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Effects of immunostimulation on social behavior, chemical communication and genome-wide gene expression in honey bee workers (Apis mellifera)

Overview of attention for article published in BMC Genomics, January 2012
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Citations

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117 Mendeley
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Title
Effects of immunostimulation on social behavior, chemical communication and genome-wide gene expression in honey bee workers (Apis mellifera)
Published in
BMC Genomics, January 2012
DOI 10.1186/1471-2164-13-558
Pubmed ID
Authors

Freddie-Jeanne Richard, Holly L Holt, Christina M Grozinger

Abstract

Social insects, such as honey bees, use molecular, physiological and behavioral responses to combat pathogens and parasites. The honey bee genome contains all of the canonical insect immune response pathways, and several studies have demonstrated that pathogens can activate expression of immune effectors. Honey bees also use behavioral responses, termed social immunity, to collectively defend their hives from pathogens and parasites. These responses include hygienic behavior (where workers remove diseased brood) and allo-grooming (where workers remove ectoparasites from nestmates). We have previously demonstrated that immunostimulation causes changes in the cuticular hydrocarbon profiles of workers, which results in altered worker-worker social interactions. Thus, cuticular hydrocarbons may enable workers to identify sick nestmates, and adjust their behavior in response. Here, we test the specificity of behavioral, chemical and genomic responses to immunostimulation by challenging workers with a panel of different immune stimulants (saline, Sephadex beads and Gram-negative bacteria E. coli).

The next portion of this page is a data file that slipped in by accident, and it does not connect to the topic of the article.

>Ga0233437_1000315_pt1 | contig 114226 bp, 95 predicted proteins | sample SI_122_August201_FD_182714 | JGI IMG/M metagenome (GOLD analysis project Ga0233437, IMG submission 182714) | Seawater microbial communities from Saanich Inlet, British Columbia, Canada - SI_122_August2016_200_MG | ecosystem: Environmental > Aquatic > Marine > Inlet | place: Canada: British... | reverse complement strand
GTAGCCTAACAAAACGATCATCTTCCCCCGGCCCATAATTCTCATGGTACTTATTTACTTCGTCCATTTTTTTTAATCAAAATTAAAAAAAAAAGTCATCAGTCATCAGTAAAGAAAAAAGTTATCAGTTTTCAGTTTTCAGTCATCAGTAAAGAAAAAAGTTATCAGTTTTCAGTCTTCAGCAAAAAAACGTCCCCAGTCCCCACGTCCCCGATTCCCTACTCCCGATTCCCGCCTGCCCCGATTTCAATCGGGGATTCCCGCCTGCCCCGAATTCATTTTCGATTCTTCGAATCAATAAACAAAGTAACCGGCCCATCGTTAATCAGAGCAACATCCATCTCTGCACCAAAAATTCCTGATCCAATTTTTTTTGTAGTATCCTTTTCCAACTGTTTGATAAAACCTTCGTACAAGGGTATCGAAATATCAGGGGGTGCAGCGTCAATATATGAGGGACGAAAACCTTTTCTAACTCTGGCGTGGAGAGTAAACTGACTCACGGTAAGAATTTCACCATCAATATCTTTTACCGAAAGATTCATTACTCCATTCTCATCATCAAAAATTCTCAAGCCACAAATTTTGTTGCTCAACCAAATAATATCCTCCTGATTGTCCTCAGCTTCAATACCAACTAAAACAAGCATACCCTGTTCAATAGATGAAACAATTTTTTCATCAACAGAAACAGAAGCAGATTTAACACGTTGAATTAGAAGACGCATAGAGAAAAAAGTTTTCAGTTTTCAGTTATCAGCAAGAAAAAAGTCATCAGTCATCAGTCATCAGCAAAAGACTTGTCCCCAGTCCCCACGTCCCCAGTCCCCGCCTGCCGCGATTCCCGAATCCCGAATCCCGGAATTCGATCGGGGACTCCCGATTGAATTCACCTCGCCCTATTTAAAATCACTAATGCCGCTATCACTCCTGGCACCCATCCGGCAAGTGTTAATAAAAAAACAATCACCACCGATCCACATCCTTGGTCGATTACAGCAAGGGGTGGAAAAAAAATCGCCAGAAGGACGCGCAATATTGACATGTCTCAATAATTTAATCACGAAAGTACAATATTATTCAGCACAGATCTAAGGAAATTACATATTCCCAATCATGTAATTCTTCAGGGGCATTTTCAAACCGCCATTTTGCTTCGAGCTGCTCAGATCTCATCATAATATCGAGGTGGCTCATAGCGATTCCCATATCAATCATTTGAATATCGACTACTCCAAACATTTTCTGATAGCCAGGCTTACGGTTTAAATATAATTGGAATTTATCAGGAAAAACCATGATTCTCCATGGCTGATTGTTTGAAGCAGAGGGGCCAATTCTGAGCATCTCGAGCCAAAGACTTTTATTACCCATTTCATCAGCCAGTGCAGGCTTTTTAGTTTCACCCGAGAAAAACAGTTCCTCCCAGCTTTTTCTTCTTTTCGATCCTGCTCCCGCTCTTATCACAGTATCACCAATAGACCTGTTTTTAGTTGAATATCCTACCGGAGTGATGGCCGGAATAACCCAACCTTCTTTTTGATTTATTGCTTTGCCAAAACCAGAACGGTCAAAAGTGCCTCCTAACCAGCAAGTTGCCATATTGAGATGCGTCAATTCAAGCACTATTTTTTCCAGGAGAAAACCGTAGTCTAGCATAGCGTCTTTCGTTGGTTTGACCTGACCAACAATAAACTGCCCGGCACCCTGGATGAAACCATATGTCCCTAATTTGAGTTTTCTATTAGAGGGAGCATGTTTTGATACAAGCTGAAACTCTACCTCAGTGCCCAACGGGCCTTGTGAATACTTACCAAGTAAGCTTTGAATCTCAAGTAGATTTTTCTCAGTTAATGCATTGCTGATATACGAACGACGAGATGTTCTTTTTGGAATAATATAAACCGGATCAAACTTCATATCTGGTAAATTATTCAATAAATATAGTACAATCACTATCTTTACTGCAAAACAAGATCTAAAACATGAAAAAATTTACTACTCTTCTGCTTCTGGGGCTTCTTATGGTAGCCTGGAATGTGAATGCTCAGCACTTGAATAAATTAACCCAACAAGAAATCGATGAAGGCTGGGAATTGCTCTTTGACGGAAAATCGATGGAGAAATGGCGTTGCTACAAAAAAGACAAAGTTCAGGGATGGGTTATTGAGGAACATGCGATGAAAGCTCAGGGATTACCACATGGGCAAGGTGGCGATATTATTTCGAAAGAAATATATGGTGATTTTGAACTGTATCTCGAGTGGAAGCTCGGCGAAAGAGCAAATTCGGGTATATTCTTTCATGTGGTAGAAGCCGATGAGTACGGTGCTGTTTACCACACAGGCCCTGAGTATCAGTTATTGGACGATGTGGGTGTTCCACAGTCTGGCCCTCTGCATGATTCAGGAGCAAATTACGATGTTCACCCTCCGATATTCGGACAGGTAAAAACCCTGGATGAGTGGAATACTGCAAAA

Mendeley readers

The data shown below were compiled from readership statistics for 117 Mendeley readers of this research output. Click here to see the associated Mendeley record.

Geographical breakdown

Country Count As %
Germany 2 2%
Austria 2 2%
France 1 <1%
New Zealand 1 <1%
Mexico 1 <1%
Unknown 110 94%

Demographic breakdown

Readers by professional status Count As %
Student > Ph. D. Student 33 28%
Researcher 19 16%
Student > Master 18 15%
Student > Bachelor 18 15%
Student > Doctoral Student 7 6%
Other 16 14%
Unknown 6 5%
Readers by discipline Count As %
Agricultural and Biological Sciences 74 63%
Biochemistry, Genetics and Molecular Biology 19 16%
Chemistry 3 3%
Immunology and Microbiology 3 3%
Environmental Science 2 2%
Other 5 4%
Unknown 11 9%

Attention Score in Context

This research output has an Altmetric Attention Score of 1. This is our high-level measure of the quality and quantity of online attention that it has received. This Attention Score, as well as the ranking and number of research outputs shown below, was calculated when the research output was last mentioned on 19 October 2012.
All research outputs
#10,995,830
of 12,373,620 outputs
Outputs from BMC Genomics
#6,426
of 7,313 outputs
Outputs of similar age
#115,455
of 136,486 outputs
Outputs of similar age from BMC Genomics
#83
of 87 outputs
Altmetric has tracked 12,373,620 research outputs across all sources so far. This one is in the 1st percentile – i.e., 1% of other outputs scored the same or lower than it.
So far Altmetric has tracked 7,313 research outputs from this source. They receive a mean Attention Score of 4.3. This one is in the 1st percentile – i.e., 1% of its peers scored the same or lower than it.
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We're also able to compare this research output to 87 others from the same source and published within six weeks on either side of this one. This one is in the 1st percentile – i.e., 1% of its contemporaries scored the same or lower than it.